Intel's upcoming Atom chips with new CPU architecture will be up to three times faster and five times more power efficient than their predecessors and break the "myth" that ARM processors are more power efficient, Intel said.
Intel expects the new architecture, code-named Silvermont, to be in smartphones, tablets, PCs, and servers starting this year. Atom chips code-named Bay Trail will appear in tablets this holiday season. They will support the Android and Microsoft operating systems.
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Tablet chips based on Silvermont are two times faster on single-threaded performance than comparable chips based on the current Atom architecture code-named Saltwell, said Belli Kuttanna, an Intel fellow during a briefing Monday that was webcast. Using the same metric, Kuttanna said that Silvermont tablet chips use 4.7 times less power than their predecessors.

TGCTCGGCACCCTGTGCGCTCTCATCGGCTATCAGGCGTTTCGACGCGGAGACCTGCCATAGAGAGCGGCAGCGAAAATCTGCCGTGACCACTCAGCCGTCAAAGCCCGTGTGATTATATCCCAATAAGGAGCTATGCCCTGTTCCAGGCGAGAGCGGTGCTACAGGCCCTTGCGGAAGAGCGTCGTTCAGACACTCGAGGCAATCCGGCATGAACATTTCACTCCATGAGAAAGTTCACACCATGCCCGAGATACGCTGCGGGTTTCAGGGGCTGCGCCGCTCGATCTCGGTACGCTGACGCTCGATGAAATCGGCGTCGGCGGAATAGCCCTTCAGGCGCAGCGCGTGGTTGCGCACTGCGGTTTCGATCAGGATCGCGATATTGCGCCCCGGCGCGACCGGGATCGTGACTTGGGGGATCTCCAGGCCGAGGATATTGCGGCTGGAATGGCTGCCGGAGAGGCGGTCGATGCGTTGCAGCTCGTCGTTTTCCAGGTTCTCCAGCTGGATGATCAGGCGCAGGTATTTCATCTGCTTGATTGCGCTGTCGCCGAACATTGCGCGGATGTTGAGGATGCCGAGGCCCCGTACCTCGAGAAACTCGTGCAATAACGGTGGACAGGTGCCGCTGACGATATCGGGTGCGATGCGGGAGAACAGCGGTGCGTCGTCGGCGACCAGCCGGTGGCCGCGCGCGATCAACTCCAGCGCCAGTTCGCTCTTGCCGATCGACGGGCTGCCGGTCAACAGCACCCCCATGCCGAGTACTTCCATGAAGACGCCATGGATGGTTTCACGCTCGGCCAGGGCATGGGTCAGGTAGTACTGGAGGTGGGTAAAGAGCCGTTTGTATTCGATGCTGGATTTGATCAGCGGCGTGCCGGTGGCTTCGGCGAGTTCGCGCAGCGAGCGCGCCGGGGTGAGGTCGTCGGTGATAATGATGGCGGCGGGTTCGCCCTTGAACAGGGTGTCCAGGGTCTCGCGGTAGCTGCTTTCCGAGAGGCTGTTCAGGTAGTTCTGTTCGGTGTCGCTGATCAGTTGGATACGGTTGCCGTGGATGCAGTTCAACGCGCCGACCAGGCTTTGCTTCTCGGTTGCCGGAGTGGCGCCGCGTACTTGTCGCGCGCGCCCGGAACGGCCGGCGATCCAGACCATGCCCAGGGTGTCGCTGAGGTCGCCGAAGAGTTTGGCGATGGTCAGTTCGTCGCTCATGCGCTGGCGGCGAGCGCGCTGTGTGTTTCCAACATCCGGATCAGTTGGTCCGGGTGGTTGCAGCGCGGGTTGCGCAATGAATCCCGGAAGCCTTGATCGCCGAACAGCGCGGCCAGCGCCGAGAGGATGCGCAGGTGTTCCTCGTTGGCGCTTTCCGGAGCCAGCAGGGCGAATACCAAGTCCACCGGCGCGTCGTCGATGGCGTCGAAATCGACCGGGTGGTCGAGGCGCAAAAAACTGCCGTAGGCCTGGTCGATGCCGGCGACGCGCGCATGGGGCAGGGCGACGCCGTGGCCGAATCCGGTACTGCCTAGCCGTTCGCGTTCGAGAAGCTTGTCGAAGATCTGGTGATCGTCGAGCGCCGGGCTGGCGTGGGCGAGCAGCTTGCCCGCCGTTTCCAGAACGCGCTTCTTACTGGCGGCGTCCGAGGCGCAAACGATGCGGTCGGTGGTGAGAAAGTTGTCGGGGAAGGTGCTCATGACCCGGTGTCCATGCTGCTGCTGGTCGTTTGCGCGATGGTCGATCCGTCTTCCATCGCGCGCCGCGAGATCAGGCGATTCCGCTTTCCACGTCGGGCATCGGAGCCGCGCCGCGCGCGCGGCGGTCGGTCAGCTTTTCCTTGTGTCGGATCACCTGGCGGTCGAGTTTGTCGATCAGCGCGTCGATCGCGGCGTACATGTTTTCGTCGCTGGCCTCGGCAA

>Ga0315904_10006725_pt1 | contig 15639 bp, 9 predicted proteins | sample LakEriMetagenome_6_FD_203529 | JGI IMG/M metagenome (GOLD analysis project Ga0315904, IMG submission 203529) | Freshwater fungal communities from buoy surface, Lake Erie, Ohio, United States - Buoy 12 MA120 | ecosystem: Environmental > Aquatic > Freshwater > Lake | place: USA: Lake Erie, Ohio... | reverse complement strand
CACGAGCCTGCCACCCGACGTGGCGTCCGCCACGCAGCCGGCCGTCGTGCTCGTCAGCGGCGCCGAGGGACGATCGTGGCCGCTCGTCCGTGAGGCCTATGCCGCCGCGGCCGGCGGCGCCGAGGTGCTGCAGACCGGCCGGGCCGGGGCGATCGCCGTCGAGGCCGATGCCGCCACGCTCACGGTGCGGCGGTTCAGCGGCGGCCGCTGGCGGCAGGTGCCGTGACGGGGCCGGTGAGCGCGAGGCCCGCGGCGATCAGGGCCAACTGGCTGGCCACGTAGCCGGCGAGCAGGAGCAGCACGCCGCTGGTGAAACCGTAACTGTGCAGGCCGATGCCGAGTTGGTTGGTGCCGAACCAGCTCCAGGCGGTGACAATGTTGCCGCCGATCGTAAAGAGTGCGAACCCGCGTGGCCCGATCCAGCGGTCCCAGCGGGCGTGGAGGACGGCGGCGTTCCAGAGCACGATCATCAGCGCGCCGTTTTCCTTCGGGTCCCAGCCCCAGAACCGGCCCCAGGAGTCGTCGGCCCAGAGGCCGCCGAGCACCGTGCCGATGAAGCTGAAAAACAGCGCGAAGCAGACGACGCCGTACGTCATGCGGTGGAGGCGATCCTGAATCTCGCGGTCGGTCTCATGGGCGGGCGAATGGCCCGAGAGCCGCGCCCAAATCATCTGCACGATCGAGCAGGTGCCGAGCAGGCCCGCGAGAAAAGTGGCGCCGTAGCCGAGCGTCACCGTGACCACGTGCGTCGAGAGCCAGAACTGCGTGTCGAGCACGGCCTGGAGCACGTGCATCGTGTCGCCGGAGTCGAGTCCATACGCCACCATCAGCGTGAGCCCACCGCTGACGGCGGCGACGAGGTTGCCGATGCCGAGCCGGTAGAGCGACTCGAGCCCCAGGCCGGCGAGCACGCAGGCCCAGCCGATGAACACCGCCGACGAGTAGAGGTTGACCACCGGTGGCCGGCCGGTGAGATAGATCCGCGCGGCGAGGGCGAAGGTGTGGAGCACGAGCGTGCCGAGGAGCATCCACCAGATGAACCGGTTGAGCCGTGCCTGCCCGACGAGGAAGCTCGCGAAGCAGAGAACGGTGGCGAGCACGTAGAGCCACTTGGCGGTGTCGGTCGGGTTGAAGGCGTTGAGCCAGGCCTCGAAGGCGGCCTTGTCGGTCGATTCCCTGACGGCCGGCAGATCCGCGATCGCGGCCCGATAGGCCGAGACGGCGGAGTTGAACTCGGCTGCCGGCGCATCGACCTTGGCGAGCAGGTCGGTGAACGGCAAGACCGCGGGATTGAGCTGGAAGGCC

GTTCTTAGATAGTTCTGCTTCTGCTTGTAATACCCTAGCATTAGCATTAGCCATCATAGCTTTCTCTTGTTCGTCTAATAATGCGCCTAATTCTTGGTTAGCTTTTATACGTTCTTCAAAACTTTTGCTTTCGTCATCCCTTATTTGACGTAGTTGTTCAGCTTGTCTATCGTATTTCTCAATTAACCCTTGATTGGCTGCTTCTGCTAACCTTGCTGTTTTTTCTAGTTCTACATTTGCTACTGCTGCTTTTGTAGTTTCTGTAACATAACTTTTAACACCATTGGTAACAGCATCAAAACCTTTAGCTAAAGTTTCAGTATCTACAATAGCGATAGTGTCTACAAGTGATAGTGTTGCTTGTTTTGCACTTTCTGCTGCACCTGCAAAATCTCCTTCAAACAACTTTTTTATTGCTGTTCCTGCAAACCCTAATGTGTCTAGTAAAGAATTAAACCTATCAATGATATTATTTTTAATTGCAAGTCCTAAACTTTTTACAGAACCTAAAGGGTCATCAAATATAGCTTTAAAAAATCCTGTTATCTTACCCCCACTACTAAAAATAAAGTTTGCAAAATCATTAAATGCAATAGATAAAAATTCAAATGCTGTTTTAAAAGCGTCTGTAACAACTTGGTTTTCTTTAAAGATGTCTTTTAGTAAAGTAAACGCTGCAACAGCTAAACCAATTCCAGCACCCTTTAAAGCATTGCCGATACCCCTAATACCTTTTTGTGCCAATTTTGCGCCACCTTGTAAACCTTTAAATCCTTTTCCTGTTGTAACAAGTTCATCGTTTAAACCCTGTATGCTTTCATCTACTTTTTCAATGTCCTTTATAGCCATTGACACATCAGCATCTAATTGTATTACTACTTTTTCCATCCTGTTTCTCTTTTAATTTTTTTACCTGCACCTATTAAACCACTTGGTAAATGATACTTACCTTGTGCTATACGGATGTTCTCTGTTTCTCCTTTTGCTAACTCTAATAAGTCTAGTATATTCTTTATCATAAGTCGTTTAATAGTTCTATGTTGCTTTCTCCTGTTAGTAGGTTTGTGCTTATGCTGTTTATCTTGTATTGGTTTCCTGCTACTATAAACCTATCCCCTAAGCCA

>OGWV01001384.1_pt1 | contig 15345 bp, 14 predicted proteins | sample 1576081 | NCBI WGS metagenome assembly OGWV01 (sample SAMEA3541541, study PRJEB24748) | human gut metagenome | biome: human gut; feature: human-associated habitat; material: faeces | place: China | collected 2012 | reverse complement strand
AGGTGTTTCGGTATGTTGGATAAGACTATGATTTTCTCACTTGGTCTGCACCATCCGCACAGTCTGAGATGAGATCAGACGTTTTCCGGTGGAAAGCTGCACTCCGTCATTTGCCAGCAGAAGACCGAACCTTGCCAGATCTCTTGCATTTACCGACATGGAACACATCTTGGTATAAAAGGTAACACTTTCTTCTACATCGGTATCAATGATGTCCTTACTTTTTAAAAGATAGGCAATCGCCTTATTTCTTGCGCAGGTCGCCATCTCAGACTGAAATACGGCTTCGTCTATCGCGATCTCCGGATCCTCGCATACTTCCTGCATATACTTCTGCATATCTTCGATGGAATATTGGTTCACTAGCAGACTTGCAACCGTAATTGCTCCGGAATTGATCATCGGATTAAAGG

Bay Trail chips will also appear in hybrid laptops with detachable and folding screens, and in low-cost desktops priced from $200 to $599. Users can choose between long battery or performance in Silvermount smartphones or tablets, Kuttanna said.
"Silvermont is a complete redefinition of the Atom architecture," Kuttanna said.
Silvermont CPUs can scale up to eight cores and represent the first major redesign of the Atom architecture since the first netbook chip release in 2008. Atom chips with Silvermont will also include new performance and power management features.
Silvermont comes at a time when the chip maker is trying to find its footing in the smartphone and tablet markets. Intel hopes that Bay Trail will attract a new set of PC buyers and give it a legitimate shot to compete against ARM, which rules the smartphone and tablet markets.
Previous Atom chips were panned for poor performance compared to ARM, whose reputation lies with maximizing power efficiency on chips. Intel has maintained that it has already caught up with ARM on power efficiency with the recent Atom chips code-named Medfield, which are used in smartphones.
But during the webcast, Intel Chief Product Officer Dadi Perlmutter said that Atom chips based on Silvermont will offer better performance-per-watt and break the "myth" that ARM processors are more power efficient.
"We see that this kind of solution will be even better," said Perlmutter, who is also the executive vice president and general manager of the Intel Architecture Group.